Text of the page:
The hospital and the doctors that did the surgery have not been paid and I am getting medical billings from them. The fee service people at the VA told me that I could have gone to San Antonio for the medical services. They did not have any records in their files indicating that a VA doctor had approved the medical. I told him that the hospital had called and that they were given the okay or they would not have allowed the services. I told him that I had no choice but to go to a local hospital because it was an "emergency". And since the clinic had not provided post surgery care, I had had to follow up with the doctors.
I am doing fine now. I am gradually recovering from the surgery. But while I was suffering with the infection to my surgery and the delicacy of the operation I had to make two (2) trips to San Antonio, a total of almost 20 hours in a car. The pain and discomfort that I suffered made me think, why in the hell did I choose the VA for my medical.
I have gone to San Antonio on previous occasions to see the cardiologists only to find out that the Eco grams and ekgs done at a local hospital were not available. They were not send up there because the VA had not paid. The cardiologist was visibly disturbed by this and she ordered new ones done since I was in San Antonio already. She showed concerned that I had traveled all the way from the Valley and that I would not be seen due to the lack of the medical being send to her.
I have had to go to San Antonio for other minor exams that took 15 to 20 minutes. The stress test could have been done locally, the allergy tests could have been done locally, the breathing test could have been done locally, and my skin rash exams could easily have been done locally. But I had to travel to San Antonio for them because the Rio Grande Valley does not have acute care to provide health care for us.
Sincerely, Arturo Treto Garza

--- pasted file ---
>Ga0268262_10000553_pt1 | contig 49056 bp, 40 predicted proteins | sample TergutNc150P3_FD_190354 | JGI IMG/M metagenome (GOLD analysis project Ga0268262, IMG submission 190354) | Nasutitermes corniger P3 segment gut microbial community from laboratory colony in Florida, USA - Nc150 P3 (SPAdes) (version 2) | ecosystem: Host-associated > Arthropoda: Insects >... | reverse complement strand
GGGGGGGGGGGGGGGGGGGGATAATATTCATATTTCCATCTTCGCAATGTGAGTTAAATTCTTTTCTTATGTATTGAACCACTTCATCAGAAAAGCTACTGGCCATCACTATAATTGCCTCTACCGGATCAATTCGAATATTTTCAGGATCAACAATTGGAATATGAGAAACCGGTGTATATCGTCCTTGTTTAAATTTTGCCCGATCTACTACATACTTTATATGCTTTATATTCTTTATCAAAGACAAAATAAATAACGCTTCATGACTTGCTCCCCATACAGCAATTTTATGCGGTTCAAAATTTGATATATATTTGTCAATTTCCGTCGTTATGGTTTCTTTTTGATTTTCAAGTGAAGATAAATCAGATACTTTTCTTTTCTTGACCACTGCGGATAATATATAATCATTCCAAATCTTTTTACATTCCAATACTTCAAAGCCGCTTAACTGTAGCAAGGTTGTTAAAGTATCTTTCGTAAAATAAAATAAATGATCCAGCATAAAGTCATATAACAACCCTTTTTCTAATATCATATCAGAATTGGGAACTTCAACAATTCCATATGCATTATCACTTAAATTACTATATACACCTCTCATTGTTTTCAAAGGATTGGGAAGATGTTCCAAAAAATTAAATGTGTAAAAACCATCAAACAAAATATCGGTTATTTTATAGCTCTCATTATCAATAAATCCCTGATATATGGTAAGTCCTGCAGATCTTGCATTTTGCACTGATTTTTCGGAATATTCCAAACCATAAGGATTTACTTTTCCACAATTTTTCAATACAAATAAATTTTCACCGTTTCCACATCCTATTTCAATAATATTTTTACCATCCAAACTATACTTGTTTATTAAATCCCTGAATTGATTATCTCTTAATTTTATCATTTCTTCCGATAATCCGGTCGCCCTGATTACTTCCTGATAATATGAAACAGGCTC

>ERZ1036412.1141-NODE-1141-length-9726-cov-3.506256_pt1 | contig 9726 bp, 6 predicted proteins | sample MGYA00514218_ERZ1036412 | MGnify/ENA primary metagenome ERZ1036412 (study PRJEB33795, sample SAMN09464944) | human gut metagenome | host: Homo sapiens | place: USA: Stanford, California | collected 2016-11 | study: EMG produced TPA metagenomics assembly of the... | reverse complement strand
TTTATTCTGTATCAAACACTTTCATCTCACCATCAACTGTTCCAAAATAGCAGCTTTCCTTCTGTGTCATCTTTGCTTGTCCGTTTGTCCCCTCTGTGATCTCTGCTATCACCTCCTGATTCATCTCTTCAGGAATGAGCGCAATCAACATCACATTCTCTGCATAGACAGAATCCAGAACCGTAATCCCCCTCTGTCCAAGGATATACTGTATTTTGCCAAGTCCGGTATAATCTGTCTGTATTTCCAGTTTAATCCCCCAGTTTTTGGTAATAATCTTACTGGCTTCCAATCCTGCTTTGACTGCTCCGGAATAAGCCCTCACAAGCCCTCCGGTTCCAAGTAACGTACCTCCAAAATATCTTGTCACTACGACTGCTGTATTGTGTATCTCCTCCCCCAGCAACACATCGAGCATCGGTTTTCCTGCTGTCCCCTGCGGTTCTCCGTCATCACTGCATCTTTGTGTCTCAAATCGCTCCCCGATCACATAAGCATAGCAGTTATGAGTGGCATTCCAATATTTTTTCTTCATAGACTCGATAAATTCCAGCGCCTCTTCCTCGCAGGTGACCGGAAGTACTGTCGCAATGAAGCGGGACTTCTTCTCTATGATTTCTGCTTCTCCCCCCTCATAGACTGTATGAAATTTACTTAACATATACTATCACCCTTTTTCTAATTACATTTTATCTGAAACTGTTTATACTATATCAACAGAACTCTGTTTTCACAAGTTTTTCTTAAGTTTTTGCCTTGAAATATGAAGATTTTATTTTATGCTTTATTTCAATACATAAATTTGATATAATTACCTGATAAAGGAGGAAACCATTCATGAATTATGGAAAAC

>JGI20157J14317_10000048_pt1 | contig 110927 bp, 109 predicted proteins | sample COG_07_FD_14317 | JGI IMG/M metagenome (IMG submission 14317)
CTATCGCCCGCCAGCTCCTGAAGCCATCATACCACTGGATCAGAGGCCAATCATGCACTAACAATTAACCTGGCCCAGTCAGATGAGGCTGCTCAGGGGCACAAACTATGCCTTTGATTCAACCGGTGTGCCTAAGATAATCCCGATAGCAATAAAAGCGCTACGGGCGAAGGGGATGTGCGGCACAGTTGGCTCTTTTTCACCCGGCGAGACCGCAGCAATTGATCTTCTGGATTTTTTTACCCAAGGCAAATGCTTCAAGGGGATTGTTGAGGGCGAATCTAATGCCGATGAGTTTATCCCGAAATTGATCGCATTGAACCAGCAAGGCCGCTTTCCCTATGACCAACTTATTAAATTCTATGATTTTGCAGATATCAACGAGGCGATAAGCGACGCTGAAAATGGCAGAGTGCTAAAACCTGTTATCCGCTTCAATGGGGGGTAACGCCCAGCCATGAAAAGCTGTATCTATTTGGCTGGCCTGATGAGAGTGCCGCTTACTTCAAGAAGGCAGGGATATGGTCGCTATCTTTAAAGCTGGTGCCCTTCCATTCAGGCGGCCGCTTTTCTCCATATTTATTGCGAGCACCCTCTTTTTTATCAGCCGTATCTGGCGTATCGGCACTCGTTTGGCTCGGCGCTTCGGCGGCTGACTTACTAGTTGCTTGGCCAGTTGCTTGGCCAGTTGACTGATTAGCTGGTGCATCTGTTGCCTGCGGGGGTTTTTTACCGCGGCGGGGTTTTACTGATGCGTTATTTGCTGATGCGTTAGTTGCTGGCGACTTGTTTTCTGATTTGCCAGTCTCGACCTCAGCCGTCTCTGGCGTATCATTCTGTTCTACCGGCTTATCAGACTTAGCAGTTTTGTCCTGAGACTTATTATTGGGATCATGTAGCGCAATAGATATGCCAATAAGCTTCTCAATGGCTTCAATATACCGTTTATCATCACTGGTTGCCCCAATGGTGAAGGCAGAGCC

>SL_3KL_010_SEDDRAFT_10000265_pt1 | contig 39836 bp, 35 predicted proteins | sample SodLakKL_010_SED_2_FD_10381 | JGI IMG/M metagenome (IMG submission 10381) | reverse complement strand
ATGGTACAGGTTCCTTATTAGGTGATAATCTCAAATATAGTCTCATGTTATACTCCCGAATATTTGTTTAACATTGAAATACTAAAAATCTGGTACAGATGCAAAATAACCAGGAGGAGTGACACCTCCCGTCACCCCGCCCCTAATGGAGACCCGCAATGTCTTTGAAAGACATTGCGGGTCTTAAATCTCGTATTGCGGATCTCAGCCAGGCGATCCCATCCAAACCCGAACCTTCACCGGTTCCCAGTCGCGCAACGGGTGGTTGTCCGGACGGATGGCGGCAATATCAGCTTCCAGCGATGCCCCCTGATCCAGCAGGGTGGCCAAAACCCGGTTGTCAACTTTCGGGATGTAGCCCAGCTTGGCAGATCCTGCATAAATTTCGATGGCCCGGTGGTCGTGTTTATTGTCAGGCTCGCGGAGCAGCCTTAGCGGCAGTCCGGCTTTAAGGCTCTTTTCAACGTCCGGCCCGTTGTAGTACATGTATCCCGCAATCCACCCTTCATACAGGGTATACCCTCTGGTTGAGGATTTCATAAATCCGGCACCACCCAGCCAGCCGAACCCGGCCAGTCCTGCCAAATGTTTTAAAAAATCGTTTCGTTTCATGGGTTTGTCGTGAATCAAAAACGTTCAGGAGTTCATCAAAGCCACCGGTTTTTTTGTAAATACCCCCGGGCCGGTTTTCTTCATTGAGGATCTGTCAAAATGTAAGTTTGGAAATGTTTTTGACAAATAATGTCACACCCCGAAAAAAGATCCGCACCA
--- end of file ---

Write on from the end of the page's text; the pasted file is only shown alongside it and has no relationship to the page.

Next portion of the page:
Honorable Solomon Ortiz,
Thank you for getting our needs in the Rio Grande Valley heard. Yes we do need a Hospital for us .Having to travel to San Antonio is just so much trouble and time consuming. Sometimes it just does not help, by the time you arrive your problems just seem to increase. We need all the help we can muster.
Respectfully, Jose Benavides, 334 McDavitt Blvd., Brownsville, Texas 78521
Dear Congressman Ortiz
My brother had a triple by pass done in San Antonio Audie Murphy Veterans Hospital in 2005. He returned after a two week stay at Audie Murphy and continued with his post surgery care. During the course of his recovery, he developed complications with a blood thinning medication called Comaudin. That medication had to be monitored closely. On one occasion he went to the Harlingen Outpatient clinic with problems.
His VA medical provider told him that he needed to be monitored closely for his PT INR and that he needed to take Vitamin K. He send him home while he ordered his new dosage of medication.
He told my brother that maybe the pharmacy in McAllen might deliver the medication later that day. As soon as my brother arrived at his home, he received a call from the VA Clinic that he needed to go to the nearest hospital immediately and was told that Dolly Vinsant Memorial Hospital in San Benito was taking Veterans.
My sister-in-law drove him right away to DVMH. At DVMH he was told that he was very sick and he was immediately transferred to Valley Baptist Medical Center in Harlingen, TX. by ambulance. He was admitted because he advised the hospital that he was a Veteran and showed his ID Card. The hospital got the clearance from San Antonio VA and admitted him. He was given two pints of blood and was required to stay for four days to recover.
His medical billings have not been paid because the VA is claiming that "VA facilities were feasibly available to provide the care". In other words, the VA felt that my brother could have traveled to San Antonio under the dangerous medical problems he was having.
He barely made it to the local hospital let alone to San Antonio which is 4 to 5 hours away by car. The VA clinic did not tell him that they would provide an ambulance for him to take him to San Antonio, they know better. There is no such thing. What his VA medical provider did do and under an abundance of caution referred him to the nearest local hospital.
If the VA feels that our Veterans can immediately fly or magically transfer themselves to San Antonio for medical care under emergency conditions, then I wish they would let us in on the secret.
Once again the VA is using the excuse that medical VA facilities were feasibly available. The local VA clinic does not even have a cardiologist. VA facilities are not "feasibly avail